North Carolina Professional Technology Facilitator Standards
Standard 1.1: Instructional Technology Facilitators demonstrate 21st century leadership in the school.
Standard 1.2: Instructional Technology Facilitators lead an instructional technology program that supports 21st century teaching and learning.
Standard 1.3: Instructional Technology Facilitators advocate for effective instructional technology programs.
Standard 2.2: Instructional Technology Facilitators know the content appropriate to their teaching specialty.
Standard 4.1: Instructional Technology Facilitators establish a participatory learning environment that facilitates collaboration among all members of the learning community and honors diversity.
Standard 5.3: Instructional Technology Facilitators function effectively in a complex, dynamic environment.
(NC Board of Education, 2012)
Requirements of the Artifact
EDTC 6037 focused primarily on the connections to integrating technology into the curriculum of math, science, and healthful living courses. As such, this artifact details the creation of a staff development project, with an emphasis on teaching the use of technology to educators. In particular, this project taught the basics of how teachers should maintain their school websites (Bullock, 2018). A quick guide was also created and shared within the artifact to go along with the staff development session.
Connecting the Artifact and Standards
The role of an instructional technology facilitator (ITF) in a K-12 school system will include training faculty and staff on the use of technological resources, as they apply to educational purposes. Demonstrating to teachers the use of their school websites not only enhances the perception of the school system, the school, and the teacher, but also fulfills one of these expectations of the ITF.
Seeing as I expected a varied array of background knowledge from the participants, the learner analysis was used to help me select strategies and specific information that needed to be included in this staff development project. One of the strategies built-in to this particular PD session involved the use of Plickers for teachers to give feedback on already-created websites and bounce reflections off of each other to enhance perceptions (Bullock, 2018). This fostered quite the collaborative atmosphere and allowed for more critical thinking, leading to more active, rather than passive, engagement. Inclusion of dedicated time to allow learners to apply the new information to their own websites was designed with Merrill’s First Principles of Instruction in mind (Merrill, 2002).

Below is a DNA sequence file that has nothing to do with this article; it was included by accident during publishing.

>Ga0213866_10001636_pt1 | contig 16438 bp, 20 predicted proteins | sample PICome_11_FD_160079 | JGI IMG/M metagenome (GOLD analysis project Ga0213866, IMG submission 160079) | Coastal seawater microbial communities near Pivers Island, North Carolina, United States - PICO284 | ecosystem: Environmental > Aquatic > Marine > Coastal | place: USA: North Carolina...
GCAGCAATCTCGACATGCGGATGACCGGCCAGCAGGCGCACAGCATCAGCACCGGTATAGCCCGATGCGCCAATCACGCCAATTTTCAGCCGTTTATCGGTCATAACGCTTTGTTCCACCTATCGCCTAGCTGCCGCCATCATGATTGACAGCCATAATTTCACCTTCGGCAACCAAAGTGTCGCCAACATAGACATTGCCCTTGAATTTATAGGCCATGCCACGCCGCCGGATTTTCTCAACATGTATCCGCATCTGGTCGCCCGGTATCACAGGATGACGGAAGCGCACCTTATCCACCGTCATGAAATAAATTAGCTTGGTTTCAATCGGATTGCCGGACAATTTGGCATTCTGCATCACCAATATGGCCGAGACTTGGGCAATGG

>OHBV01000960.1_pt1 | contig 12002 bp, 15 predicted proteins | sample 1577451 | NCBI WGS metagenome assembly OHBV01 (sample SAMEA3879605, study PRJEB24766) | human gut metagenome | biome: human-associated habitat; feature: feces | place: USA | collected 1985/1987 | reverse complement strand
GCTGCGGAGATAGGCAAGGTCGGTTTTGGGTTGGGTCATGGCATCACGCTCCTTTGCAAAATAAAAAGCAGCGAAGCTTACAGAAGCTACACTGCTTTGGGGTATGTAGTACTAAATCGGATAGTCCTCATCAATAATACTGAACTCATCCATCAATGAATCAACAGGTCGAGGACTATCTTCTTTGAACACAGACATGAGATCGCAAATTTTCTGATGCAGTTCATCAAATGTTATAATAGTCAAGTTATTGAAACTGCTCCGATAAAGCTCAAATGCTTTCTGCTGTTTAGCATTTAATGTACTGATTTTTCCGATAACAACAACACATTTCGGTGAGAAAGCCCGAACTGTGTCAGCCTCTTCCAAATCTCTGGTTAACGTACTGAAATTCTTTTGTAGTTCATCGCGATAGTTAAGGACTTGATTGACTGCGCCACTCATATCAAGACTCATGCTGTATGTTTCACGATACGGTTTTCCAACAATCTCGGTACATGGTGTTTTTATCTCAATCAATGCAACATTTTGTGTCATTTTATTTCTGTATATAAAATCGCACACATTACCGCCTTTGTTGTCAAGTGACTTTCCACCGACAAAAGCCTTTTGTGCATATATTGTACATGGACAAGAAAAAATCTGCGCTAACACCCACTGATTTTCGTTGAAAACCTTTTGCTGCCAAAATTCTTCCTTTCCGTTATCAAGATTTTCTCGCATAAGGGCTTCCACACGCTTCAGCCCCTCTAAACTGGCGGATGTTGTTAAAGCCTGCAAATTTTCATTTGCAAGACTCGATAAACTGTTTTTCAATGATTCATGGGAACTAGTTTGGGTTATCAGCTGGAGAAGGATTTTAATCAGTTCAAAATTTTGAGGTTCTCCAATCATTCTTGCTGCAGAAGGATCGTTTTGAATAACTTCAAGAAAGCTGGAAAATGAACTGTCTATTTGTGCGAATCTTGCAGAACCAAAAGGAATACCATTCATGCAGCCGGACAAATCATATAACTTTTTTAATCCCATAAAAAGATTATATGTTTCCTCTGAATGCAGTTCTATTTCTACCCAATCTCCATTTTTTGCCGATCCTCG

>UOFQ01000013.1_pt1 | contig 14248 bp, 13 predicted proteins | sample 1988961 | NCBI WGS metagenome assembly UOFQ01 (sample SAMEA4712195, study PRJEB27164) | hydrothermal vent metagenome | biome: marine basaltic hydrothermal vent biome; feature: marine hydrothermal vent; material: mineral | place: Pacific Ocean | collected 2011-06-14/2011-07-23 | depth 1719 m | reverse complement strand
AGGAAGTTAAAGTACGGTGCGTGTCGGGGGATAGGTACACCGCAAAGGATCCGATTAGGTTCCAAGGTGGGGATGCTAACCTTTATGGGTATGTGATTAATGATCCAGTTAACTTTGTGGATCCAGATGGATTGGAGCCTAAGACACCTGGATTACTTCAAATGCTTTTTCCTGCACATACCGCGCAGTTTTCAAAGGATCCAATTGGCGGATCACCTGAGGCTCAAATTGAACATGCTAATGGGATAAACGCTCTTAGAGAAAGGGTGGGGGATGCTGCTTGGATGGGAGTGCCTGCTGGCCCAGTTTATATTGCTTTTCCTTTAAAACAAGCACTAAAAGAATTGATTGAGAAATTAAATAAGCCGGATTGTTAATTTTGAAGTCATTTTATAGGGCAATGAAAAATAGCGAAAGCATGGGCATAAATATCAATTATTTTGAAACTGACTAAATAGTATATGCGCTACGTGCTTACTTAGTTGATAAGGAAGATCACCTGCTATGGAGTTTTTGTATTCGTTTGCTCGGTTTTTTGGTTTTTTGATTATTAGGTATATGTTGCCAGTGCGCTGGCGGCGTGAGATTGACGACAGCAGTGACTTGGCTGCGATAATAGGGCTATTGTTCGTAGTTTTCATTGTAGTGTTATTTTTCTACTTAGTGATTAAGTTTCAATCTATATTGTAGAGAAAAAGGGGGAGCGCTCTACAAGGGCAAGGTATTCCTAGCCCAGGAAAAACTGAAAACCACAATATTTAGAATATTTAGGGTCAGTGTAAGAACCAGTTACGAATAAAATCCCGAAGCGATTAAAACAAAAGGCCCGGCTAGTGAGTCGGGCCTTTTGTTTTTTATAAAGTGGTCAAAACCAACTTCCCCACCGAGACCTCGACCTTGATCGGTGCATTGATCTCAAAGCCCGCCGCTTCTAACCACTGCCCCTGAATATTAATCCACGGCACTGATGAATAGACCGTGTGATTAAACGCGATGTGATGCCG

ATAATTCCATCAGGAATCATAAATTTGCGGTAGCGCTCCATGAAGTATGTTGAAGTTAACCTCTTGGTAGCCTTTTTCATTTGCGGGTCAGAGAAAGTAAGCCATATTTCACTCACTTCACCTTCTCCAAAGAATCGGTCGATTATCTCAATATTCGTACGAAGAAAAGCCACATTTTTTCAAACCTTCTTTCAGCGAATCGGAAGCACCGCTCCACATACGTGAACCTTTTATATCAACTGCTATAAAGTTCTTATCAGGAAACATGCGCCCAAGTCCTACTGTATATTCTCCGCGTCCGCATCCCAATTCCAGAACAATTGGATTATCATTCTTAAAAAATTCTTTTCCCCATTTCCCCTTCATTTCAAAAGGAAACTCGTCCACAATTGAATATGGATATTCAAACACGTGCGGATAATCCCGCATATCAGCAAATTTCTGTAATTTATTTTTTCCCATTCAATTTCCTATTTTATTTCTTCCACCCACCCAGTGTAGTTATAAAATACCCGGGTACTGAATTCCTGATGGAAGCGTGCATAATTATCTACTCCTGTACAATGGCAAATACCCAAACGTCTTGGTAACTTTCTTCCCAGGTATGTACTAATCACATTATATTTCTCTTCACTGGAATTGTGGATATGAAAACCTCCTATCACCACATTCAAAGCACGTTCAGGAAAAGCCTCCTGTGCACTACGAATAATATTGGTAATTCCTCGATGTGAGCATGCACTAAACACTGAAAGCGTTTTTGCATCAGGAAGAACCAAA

Potential Improvements to the Artifact
There is one very specific improvement I would make, based on the evaluative information specified in the artifact (Bullock, 2018). Although I did include the guide on website expectations, I failed to include a job aid on how to navigate the technical functions of the school’s website platform. Instead of fielding so many follow-up questions on how to get back to certain areas of their website, I could have created an aid to assist the participants in self-guiding themselves through the navigation, and prevent them from trying to memorize the directions (Brown & Green, 2016).
Career Goals and the Artifact
Having the opportunities to design staff development for EDTC 6020, EDTC 6025, and EDTC 6037 (as I have to this point) has been extremely useful to allow me to refine instructional design skills. The shift in mindset from this particular project, however, allowed me to focus more on a topic that was more technical in nature. Although not information technology, a future role as an ITF will require the ability to explain at least general technical knowledge to colleagues. This artifact has allowed me to practice this, as well as having me create a hard-copy guide to learning. Although I could have offered more in this arena, it did give me a chance to reflect on the importance of including various job aids (instead of just one).
Brown, A. H., & Green, T. D. (2016). The Essentials of Instructional Design: Connecting Fundamental Principles with Process and Practice (3rd ed.). Retrieved from Amazon Kindle store.
Bullock, D. W. (2018). Staff Development Project. Unpublished manuscript, East Carolina University.
Merrill, M. D. (2002). First Principles of Instruction [PDF].
NC Board of Education. (2012). North Carolina Professional Technology Facilitator Standards. Retrieved from http://www.ncpublicschools.org/docs/effectiveness-model/ncees/standards/prof-tech-facilitate-standards.pdf